Experimental methodology and procedure for SAPPHIRE:a Semi-automatic APParatus for High-voltage Ice nucleation REsearch [post]

Jens-Michael Löwe, Markus Schremb, Volker Hinrichsen, Cameron Tropea
2020 unpublished
Abstract. Ice nucleation is of great interest for various processes such as cloud formation in the scope of atmospheric research, and icing of airplanes, ships or structures. Ice nucleation research aims to improve the knowledge about the physical mechanisms and, therefore improve the safety and reliability of the applications affected by ice nucleation. Several influencing factors like liquid supercooling or contamination with nucleants, as well as external disturbances such as an electric
more » ... d or surface defects affect ice nucleation. Especially for ice crystal formation in clouds and icing of high-voltage equipment, an external electric field may have a strong impact on ice nucleation. Although ice nucleation has been widely investigated for numerous conditions, the effect of an electric field on nucleation is not yet completely understood; results reported in literature are even contradictory. In the present study, an advanced experimental approach for the examination of ice nucleation in water droplets exposed to an electric field is demonstrated. It comprises a method for droplet ensemble preparation and an experimental setup, which allows observation of the droplet ensemble during its exposure to well-defined thermal and electric fields, which are both variable over a wide range. The entire approach aims at maximizing the accuracy and repeatability of the experiments in order to enable examination of even the most minor influences on ice nucleation. For that purpose, the boundary conditions the droplet sample is exposed to during the experiment are examined in particular detail using experimental and numerical methods. The methodological capabilities and accuracy have been demonstrated based on several test nucleation experiments without an electric field, indicating almost perfect repeatability.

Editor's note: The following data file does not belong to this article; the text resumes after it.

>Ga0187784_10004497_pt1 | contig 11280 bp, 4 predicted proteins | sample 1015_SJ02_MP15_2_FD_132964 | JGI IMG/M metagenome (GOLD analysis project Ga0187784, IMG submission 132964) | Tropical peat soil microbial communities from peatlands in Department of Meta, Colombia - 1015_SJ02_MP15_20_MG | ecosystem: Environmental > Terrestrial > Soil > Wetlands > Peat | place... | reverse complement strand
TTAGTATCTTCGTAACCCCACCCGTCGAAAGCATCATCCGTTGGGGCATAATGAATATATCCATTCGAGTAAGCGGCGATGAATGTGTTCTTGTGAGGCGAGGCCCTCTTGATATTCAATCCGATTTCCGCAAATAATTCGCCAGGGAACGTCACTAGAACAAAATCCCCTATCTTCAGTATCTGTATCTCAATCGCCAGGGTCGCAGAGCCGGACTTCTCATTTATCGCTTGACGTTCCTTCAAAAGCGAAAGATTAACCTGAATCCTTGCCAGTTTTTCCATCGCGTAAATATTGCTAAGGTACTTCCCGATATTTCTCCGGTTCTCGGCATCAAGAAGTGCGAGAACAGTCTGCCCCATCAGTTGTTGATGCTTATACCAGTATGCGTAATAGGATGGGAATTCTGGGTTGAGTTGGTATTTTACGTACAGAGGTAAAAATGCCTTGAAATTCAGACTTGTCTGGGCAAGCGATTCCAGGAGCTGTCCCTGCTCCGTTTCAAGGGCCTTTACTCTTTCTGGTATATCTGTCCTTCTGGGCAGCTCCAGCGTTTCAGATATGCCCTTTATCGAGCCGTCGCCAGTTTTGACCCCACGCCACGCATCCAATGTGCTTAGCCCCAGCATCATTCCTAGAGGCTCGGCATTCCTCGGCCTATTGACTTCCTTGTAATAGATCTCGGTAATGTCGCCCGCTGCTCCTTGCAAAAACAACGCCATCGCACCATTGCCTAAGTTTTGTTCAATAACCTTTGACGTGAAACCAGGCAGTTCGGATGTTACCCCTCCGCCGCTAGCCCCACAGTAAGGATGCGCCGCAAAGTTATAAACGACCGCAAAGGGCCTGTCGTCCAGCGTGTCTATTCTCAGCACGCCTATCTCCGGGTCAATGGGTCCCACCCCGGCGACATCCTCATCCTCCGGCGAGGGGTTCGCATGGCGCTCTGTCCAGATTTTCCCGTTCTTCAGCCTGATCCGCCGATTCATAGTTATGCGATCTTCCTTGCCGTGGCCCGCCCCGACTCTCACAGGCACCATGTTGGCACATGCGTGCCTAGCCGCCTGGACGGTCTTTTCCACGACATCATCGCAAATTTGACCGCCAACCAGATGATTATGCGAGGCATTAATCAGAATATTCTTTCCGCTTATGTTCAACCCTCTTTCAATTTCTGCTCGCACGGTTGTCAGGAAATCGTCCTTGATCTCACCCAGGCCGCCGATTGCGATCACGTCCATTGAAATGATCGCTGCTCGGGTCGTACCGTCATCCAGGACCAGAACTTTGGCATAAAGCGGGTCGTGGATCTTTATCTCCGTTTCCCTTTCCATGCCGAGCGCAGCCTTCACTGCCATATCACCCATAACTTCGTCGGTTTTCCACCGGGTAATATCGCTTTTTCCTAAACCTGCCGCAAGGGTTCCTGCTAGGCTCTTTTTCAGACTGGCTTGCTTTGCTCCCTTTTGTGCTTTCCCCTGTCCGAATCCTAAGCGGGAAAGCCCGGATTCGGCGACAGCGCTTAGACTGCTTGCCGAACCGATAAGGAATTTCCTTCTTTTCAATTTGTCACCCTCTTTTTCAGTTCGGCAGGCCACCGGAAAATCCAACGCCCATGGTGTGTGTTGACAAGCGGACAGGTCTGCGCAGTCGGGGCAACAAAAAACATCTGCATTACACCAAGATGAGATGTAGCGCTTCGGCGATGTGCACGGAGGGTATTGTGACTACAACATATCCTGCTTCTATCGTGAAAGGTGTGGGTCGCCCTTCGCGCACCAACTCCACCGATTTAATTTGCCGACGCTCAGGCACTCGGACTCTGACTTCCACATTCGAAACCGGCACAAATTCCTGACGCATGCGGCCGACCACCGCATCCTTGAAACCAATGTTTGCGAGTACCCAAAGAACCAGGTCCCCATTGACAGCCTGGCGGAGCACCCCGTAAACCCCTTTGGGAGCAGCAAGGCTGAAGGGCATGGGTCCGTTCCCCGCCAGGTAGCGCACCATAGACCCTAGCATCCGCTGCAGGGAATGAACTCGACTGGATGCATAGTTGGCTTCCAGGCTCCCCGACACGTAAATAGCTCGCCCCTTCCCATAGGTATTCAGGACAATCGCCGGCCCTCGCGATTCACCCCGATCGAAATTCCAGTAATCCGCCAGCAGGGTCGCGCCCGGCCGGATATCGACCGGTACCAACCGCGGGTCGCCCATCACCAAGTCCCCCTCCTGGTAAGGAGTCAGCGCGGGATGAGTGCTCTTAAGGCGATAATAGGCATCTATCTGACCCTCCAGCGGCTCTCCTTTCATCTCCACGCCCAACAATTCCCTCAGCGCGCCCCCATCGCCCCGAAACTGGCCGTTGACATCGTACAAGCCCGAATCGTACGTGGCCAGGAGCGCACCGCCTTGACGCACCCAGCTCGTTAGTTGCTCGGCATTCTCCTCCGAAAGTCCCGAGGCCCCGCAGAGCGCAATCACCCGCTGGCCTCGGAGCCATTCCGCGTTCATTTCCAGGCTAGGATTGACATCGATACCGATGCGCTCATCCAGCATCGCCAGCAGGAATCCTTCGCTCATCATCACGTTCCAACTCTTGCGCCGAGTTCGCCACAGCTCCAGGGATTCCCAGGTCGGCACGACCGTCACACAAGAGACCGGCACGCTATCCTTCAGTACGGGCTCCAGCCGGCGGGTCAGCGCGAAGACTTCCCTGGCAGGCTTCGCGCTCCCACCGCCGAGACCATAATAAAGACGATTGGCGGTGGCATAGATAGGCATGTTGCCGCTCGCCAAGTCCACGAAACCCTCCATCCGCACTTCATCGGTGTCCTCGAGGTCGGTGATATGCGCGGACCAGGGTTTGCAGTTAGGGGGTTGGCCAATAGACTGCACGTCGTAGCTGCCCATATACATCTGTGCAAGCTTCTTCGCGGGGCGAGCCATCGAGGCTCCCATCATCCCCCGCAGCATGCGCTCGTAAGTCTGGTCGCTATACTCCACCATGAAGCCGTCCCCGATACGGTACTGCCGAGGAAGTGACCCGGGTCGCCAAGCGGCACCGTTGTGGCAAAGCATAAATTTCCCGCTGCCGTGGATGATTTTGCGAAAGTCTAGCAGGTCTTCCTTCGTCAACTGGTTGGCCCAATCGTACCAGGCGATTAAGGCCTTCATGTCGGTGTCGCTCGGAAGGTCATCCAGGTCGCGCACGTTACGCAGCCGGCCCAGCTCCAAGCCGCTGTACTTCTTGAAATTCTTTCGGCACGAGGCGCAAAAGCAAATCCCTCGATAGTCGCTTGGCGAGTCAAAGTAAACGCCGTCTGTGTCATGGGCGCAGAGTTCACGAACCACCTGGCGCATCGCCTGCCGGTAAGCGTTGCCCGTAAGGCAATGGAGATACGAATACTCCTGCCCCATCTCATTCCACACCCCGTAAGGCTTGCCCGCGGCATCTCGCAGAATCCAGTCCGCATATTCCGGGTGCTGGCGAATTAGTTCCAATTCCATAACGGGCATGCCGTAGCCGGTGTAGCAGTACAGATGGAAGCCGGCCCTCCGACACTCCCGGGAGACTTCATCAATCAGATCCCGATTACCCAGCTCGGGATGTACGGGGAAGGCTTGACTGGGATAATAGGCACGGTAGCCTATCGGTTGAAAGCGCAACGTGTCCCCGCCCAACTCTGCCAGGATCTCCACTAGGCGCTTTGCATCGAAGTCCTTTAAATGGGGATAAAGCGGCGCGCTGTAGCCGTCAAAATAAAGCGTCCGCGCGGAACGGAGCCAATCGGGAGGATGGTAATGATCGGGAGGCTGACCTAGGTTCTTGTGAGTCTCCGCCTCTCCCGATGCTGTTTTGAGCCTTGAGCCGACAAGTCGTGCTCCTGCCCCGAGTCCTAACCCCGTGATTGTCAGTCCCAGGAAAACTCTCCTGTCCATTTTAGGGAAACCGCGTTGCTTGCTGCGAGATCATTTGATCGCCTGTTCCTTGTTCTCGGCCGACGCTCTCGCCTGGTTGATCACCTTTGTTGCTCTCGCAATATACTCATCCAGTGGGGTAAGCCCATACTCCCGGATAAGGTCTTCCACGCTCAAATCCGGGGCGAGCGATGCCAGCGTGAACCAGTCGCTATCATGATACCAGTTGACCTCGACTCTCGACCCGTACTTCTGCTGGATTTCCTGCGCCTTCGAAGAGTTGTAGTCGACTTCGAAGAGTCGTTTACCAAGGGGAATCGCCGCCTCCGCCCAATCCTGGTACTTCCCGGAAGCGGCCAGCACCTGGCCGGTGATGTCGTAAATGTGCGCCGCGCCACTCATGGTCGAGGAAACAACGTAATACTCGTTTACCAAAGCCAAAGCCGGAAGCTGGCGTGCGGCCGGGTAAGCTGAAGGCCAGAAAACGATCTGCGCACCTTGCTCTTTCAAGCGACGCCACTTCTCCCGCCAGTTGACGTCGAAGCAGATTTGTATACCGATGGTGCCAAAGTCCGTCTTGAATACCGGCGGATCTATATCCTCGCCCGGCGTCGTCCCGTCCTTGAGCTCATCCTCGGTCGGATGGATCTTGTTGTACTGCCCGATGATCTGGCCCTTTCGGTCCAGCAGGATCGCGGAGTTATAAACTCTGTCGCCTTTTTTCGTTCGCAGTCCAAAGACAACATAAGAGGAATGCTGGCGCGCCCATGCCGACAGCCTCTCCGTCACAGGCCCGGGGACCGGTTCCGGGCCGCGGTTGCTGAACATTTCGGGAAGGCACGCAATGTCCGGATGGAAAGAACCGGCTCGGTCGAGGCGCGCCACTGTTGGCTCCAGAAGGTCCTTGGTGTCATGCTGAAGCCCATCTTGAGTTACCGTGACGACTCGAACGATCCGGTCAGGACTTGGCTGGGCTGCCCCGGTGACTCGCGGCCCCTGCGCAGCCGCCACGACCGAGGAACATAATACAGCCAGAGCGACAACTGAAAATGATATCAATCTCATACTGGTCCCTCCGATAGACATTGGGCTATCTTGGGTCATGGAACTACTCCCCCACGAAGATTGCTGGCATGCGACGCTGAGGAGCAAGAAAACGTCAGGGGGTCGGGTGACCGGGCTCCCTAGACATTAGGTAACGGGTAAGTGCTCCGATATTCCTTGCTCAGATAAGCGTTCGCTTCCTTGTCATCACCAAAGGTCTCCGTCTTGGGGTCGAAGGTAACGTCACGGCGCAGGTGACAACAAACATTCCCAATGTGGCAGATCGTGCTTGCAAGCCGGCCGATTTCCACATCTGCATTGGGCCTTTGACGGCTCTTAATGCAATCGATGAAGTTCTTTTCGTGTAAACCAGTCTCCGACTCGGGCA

doi:10.5194/amt-2020-249 fatcat:jnikaqhyizarhbbovbdgzt7qkq